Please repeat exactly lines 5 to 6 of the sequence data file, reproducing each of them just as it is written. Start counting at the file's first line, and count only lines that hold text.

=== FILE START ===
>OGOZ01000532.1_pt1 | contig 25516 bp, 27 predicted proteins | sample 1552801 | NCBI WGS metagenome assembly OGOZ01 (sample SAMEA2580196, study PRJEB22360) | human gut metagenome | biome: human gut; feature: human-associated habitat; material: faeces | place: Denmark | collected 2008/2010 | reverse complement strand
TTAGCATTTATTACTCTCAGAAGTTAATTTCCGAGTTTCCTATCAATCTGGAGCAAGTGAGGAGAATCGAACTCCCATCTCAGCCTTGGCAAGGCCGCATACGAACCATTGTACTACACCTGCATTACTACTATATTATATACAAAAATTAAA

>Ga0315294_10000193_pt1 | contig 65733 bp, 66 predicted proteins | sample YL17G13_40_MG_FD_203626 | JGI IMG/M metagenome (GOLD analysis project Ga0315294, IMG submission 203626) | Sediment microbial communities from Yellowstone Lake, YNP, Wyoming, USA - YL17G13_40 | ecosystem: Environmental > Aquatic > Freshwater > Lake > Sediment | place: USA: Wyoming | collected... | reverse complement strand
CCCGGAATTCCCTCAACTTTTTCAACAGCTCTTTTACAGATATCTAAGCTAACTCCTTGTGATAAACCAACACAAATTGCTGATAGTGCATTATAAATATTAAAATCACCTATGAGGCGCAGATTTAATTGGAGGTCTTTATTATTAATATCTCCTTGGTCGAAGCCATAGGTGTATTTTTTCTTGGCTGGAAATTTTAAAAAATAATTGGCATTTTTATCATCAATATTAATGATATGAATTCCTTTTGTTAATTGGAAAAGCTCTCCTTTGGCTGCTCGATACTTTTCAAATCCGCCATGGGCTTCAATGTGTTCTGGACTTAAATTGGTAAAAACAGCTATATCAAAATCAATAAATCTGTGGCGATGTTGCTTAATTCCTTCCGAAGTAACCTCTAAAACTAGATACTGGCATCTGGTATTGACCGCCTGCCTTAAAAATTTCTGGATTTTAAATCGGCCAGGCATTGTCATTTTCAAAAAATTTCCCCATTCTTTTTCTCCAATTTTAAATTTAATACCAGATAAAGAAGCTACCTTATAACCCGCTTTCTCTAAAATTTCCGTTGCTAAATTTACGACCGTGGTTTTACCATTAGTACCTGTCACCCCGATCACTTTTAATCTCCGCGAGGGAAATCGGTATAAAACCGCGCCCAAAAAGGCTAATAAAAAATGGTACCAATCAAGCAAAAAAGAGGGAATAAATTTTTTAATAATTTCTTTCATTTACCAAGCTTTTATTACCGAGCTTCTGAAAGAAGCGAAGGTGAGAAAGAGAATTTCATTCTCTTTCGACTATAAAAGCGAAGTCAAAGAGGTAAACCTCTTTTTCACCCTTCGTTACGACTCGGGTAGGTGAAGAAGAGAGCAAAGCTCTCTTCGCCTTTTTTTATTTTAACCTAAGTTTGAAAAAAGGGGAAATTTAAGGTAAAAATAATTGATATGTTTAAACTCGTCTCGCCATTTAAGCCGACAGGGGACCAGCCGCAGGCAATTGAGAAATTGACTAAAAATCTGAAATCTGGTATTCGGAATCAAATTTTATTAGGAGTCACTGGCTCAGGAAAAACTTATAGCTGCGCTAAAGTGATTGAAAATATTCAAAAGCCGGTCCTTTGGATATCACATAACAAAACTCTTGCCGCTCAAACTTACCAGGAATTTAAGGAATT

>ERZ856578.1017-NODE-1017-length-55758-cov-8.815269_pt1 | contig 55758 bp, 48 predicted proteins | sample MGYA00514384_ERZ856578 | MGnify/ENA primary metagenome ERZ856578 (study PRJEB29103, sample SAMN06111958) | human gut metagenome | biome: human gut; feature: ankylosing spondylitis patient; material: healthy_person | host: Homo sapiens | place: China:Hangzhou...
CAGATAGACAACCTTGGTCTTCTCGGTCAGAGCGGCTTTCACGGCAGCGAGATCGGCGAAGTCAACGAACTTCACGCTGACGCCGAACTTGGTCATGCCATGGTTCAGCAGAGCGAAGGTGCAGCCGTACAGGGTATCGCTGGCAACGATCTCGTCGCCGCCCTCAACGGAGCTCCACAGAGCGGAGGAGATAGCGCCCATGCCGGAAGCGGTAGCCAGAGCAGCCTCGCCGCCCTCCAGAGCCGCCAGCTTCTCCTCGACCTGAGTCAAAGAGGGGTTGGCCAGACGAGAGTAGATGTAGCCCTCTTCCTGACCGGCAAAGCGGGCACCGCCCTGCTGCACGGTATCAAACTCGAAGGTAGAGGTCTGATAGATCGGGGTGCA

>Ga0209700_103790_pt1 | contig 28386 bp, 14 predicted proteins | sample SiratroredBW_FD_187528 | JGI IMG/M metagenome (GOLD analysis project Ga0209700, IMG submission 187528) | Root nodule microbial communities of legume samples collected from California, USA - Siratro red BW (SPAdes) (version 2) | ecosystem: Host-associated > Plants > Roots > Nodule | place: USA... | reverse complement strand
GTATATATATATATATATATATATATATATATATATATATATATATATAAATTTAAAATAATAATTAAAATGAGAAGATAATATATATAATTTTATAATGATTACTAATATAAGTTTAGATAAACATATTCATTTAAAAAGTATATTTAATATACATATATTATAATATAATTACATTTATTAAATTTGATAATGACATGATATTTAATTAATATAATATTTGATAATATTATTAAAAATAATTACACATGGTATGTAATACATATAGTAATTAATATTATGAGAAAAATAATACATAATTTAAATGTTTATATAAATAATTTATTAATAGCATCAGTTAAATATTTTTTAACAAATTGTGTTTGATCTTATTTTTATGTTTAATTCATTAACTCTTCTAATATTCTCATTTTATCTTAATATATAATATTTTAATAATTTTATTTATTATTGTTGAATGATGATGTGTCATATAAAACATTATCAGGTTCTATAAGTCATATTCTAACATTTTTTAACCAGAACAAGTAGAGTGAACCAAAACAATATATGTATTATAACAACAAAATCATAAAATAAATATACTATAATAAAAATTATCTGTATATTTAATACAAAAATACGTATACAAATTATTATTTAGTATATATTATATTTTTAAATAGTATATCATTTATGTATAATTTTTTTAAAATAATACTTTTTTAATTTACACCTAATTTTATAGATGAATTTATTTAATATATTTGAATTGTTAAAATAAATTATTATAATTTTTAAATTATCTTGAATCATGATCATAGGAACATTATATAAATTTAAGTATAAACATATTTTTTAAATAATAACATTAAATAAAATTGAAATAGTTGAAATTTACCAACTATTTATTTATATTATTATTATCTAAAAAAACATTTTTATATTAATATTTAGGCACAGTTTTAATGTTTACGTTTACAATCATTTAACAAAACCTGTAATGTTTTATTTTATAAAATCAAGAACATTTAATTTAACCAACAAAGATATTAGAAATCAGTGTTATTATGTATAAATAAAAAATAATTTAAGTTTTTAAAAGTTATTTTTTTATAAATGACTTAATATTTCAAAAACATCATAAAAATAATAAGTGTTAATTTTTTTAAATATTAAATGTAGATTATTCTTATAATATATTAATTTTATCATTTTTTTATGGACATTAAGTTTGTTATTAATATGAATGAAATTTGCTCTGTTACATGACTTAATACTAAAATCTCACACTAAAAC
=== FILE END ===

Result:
>ERZ856578.1017-NODE-1017-length-55758-cov-8.815269_pt1 | contig 55758 bp, 48 predicted proteins | sample MGYA00514384_ERZ856578 | MGnify/ENA primary metagenome ERZ856578 (study PRJEB29103, sample SAMN06111958) | human gut metagenome | biome: human gut; feature: ankylosing spondylitis patient; material: healthy_person | host: Homo sapiens | place: China:Hangzhou...
CAGATAGACAACCTTGGTCTTCTCGGTCAGAGCGGCTTTCACGGCAGCGAGATCGGCGAAGTCAACGAACTTCACGCTGACGCCGAACTTGGTCATGCCATGGTTCAGCAGAGCGAAGGTGCAGCCGTACAGGGTATCGCTGGCAACGATCTCGTCGCCGCCCTCAACGGAGCTCCACAGAGCGGAGGAGATAGCGCCCATGCCGGAAGCGGTAGCCAGAGCAGCCTCGCCGCCCTCCAGAGCCGCCAGCTTCTCCTCGACCTGAGTCAAAGAGGGGTTGGCCAGACGAGAGTAGATGTAGCCCTCTTCCTGACCGGCAAAGCGGGCACCGCCCTGCTGCACGGTATCAAACTCGAAGGTAGAGGTCTGATAGATCGGGGTGCA